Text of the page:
Burning Mouth Syndrome: There is Hope

By Susan E. Sklar, M.D.

Burning mouth syndrome is a painful burning, scalding, or tingling feeling in the mouth and the tongue.

One of my first patients was Jeannie. At the time, she was vivacious 42-year-old mother of two children who worked as a massage therapist and chef. She was living the idyllic life in beautiful northern California until burning mouth syndrome came into her life.

Jeannie started having severe burning pain throughout her mouth and tongue. It had started two years before. Her life has become a living hell. Since then, she is not able to enjoy the great food she makes. She has a 45-minute routine to use mouthwashes and anesthetic pastes in her mouth to fall asleep. She doesn’t have a life-threatening condition, but her life is miserable because of burning mouth.

Jeannie has seen eight different health practitioners. These include a dentist, allergist, and an ENT (ear, nose, and throat) specialist. Also, she consulted alternative health practitioners  including an acupuncturist, a nutritionist, and a homeopathic practitioner. At one point, she saw an alternative health practitioner who put her on a popular “hormone stimulating” supplement with the assurance this would fix her hormone imbalances. However, within a few weeks she felt much worse.

Treating Burning Mouth Syndrome is Challenging for Many Doctors

According to a review article by David Mock on burning mouth syndrome in the International Journal of Oral Sciences:

“Most clinicians dread seeing the patient presenting with a primary complaint of burning pain on one or more oral mucosal surfaces (the lining of your mouth and tongue).”[1]

Doctors Dread Seeing You! Why?

Because they don’t know what to do for you! As a Harvard trained Obstetrician-Gynecologist, I have had the experience of seeing the tremendous changes that occur in some women. These are the changes in their hormones. For over a decade, I have been treating both men and women with bioidentical hormones.

I did not set out to treat women with burning mouth syndrome. However, I noticed that as I treated them for hormone imbalances and deficiencies, their burning mouth symptoms got better. With a full hormone balancing program, their burning mouth pain improved or went away. In addition, burning skin and itching skin on shoulders, backs, waists, and thighs also disappeared. There is solid scientific evidence for why this is true.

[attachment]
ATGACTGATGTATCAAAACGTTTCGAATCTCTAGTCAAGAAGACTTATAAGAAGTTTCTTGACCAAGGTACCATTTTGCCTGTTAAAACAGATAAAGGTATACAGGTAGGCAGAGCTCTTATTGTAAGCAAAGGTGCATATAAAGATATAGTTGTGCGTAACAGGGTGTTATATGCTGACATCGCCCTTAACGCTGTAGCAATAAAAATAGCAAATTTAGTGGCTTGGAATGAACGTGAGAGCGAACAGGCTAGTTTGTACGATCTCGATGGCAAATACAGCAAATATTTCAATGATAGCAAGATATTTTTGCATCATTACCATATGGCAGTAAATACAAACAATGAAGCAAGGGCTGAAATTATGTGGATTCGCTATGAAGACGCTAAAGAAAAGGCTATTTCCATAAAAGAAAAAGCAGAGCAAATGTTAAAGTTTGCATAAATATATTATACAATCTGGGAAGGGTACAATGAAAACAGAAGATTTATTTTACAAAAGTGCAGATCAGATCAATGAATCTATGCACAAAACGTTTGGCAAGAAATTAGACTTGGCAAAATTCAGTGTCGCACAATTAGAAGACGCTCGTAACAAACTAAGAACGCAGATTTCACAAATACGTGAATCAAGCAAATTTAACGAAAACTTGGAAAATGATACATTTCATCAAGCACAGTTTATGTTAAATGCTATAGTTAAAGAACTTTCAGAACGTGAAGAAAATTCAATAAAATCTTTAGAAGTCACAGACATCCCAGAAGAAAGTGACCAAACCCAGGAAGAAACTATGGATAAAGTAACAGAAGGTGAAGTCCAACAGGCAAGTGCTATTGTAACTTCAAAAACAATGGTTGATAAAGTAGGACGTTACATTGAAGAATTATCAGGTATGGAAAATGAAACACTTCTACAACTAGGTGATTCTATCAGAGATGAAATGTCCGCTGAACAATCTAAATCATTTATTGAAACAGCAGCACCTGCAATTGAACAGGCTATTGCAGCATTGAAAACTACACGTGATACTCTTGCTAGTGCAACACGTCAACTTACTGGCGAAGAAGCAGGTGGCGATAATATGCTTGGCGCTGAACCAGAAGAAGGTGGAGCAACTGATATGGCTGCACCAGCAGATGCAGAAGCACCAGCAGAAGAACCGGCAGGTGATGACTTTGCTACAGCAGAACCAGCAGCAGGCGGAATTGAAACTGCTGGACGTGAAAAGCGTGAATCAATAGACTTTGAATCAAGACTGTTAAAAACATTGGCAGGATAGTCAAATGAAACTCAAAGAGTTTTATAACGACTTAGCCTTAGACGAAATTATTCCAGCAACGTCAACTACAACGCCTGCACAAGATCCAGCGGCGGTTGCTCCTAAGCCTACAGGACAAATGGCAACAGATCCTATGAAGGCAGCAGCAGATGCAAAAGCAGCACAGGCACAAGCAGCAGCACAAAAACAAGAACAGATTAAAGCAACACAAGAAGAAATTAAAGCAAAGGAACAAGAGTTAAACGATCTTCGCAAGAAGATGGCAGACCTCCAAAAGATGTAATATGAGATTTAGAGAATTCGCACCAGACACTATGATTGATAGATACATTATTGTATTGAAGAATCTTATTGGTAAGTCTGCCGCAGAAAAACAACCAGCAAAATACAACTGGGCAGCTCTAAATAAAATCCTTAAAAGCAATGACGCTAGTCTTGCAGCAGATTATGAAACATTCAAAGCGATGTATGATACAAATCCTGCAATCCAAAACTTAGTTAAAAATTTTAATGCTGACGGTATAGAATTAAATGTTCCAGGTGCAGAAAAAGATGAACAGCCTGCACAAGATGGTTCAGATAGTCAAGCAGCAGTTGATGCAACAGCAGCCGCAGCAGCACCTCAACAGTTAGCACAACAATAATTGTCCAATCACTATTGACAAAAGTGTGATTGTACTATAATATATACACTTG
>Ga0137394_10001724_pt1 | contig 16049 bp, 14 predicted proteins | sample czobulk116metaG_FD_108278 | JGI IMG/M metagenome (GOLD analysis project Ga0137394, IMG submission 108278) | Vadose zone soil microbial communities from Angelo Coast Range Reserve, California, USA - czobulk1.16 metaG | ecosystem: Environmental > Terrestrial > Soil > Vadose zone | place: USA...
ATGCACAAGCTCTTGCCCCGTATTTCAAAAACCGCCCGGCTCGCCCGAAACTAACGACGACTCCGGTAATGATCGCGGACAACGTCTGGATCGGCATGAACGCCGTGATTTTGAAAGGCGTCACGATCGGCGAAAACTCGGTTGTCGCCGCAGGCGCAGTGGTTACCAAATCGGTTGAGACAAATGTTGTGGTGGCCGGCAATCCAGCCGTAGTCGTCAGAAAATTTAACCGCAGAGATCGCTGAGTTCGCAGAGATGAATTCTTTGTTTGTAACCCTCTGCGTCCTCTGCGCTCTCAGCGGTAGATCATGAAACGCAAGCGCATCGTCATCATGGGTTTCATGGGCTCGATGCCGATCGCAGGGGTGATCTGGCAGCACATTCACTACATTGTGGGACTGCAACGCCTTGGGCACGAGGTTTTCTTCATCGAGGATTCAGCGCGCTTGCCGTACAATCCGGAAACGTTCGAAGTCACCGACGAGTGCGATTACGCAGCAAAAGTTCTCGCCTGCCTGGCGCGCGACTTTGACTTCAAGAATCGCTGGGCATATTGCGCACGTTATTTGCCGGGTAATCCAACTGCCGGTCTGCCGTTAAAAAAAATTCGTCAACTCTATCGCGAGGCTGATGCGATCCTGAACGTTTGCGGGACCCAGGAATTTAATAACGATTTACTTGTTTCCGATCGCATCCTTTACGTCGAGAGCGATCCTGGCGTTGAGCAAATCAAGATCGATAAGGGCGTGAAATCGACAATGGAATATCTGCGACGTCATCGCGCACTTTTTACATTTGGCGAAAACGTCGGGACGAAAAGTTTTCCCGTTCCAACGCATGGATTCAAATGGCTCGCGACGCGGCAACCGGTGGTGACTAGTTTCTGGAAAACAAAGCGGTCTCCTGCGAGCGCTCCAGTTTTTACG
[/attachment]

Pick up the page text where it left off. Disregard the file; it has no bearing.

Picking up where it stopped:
What is Burning Mouth Syndrome?

How do you know if you have burning mouth syndrome? Most importantly, you feel a scalding sensation that feels like getting burned by a hot liquid of your mouth and sometimes your tongue. The definition of burning mouth syndrome is: A burning sensation in the mouth for which no medical or dental cause. The burning sensation occurs daily and is present for 4-6 months.[2]

The pain is usually gone during sleep but starts in the morning. Later, the pain becomes mild to moderate by late morning and may progressively increase through the day. The pain reaches its worst level by late afternoon or early evening. In addition, the burning pain often interferes with falling asleep.

Doctors Underestimating Your Pain

The medical establishment has been underestimating the severity of burning mouth syndrome pain. Earlier medical studies minimized the severity of the pain, but more recent studies have reported that pain is moderate to severe. They have found the pain is like the intensity of toothache pain.

This is a high level of pain!

Patients may also have dry mouth, itching, feeling of roughness, a “sticky sensation”, trouble swallowing, a metallic taste or other taste changes. Usually, the start of the pain is spontaneous. But sometimes there is a specific event which started it such as a dental procedure, illness, or medication. Once burning starts, it often persists for many years.

There isn’t much information on the natural course of burning mouth syndrome. Some studies have shown partial recovery without treatment six to seven years after it starts. That’s a long time to wait to see if it’s going to go away!

What is the Cause of Burning Mouth Syndrome?

When my patient Jeannie sought help for burning mouth syndrome, she was up against some misconceptions.

  1. Doctors who believe that depression is the cause.
  2. Doctors who think anxiety is the cause.
  3. Scientists who think fear of cancer is the cause.

They were saying it’s all in your head! Many thought Jeannie was worrying herself into burning mouth syndrome. In addition, they are also saying that because you are depressed, you are perceiving normal sensations as painful.

Jeannie knew it wasn’t normal. I know it’s not normal. Because doctors can’t figure it out, they are blaming you, the person with burning mouth syndrome. The more enlightened doctors say you’re depressed because of the pain. That’s more like it. Of course, chronic pain is depressing, especially if it affects your sleep.